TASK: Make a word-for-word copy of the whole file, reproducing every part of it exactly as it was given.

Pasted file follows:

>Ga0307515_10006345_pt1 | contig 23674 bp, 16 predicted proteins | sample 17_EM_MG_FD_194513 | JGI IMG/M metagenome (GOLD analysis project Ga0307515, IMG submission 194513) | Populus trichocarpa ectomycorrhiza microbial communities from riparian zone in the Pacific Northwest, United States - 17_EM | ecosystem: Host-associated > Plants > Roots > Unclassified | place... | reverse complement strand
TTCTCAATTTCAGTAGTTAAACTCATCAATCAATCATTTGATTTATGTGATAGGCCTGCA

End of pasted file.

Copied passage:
>Ga0307515_10006345_pt1 | contig 23674 bp, 16 predicted proteins | sample 17_EM_MG_FD_194513 | JGI IMG/M metagenome (GOLD analysis project Ga0307515, IMG submission 194513) | Populus trichocarpa ectomycorrhiza microbial communities from riparian zone in the Pacific Northwest, United States - 17_EM | ecosystem: Host-associated > Plants > Roots > Unclassified | place... | reverse complement strand
TTCTCAATTTCAGTAGTTAAACTCATCAATCAATCATTTGATTTATGTGATAGGCCTGCA